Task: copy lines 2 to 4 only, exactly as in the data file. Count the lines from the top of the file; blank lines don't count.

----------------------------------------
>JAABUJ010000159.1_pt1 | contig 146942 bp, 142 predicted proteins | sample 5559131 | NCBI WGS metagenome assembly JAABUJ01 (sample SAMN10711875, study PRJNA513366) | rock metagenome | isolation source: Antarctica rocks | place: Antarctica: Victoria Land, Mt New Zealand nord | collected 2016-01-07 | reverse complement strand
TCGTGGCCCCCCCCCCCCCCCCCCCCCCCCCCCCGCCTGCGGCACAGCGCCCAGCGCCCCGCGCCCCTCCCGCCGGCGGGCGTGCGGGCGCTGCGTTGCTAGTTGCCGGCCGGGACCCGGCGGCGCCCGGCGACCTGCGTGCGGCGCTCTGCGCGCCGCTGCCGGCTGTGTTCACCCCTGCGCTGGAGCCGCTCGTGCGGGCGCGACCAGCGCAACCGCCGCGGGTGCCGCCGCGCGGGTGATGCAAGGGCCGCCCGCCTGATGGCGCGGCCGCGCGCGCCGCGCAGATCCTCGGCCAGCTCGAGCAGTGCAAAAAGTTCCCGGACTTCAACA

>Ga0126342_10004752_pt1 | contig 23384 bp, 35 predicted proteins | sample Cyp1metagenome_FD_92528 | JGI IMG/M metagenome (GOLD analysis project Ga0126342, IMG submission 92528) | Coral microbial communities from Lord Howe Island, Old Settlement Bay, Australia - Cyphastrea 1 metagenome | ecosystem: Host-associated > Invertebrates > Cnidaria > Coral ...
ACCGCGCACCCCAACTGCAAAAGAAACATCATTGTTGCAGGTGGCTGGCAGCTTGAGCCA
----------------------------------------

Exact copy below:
TCGTGGCCCCCCCCCCCCCCCCCCCCCCCCCCCCGCCTGCGGCACAGCGCCCAGCGCCCCGCGCCCCTCCCGCCGGCGGGCGTGCGGGCGCTGCGTTGCTAGTTGCCGGCCGGGACCCGGCGGCGCCCGGCGACCTGCGTGCGGCGCTCTGCGCGCCGCTGCCGGCTGTGTTCACCCCTGCGCTGGAGCCGCTCGTGCGGGCGCGACCAGCGCAACCGCCGCGGGTGCCGCCGCGCGGGTGATGCAAGGGCCGCCCGCCTGATGGCGCGGCCGCGCGCGCCGCGCAGATCCTCGGCCAGCTCGAGCAGTGCAAAAAGTTCCCGGACTTCAACA

>Ga0126342_10004752_pt1 | contig 23384 bp, 35 predicted proteins | sample Cyp1metagenome_FD_92528 | JGI IMG/M metagenome (GOLD analysis project Ga0126342, IMG submission 92528) | Coral microbial communities from Lord Howe Island, Old Settlement Bay, Australia - Cyphastrea 1 metagenome | ecosystem: Host-associated > Invertebrates > Cnidaria > Coral ...
ACCGCGCACCCCAACTGCAAAAGAAACATCATTGTTGCAGGTGGCTGGCAGCTTGAGCCA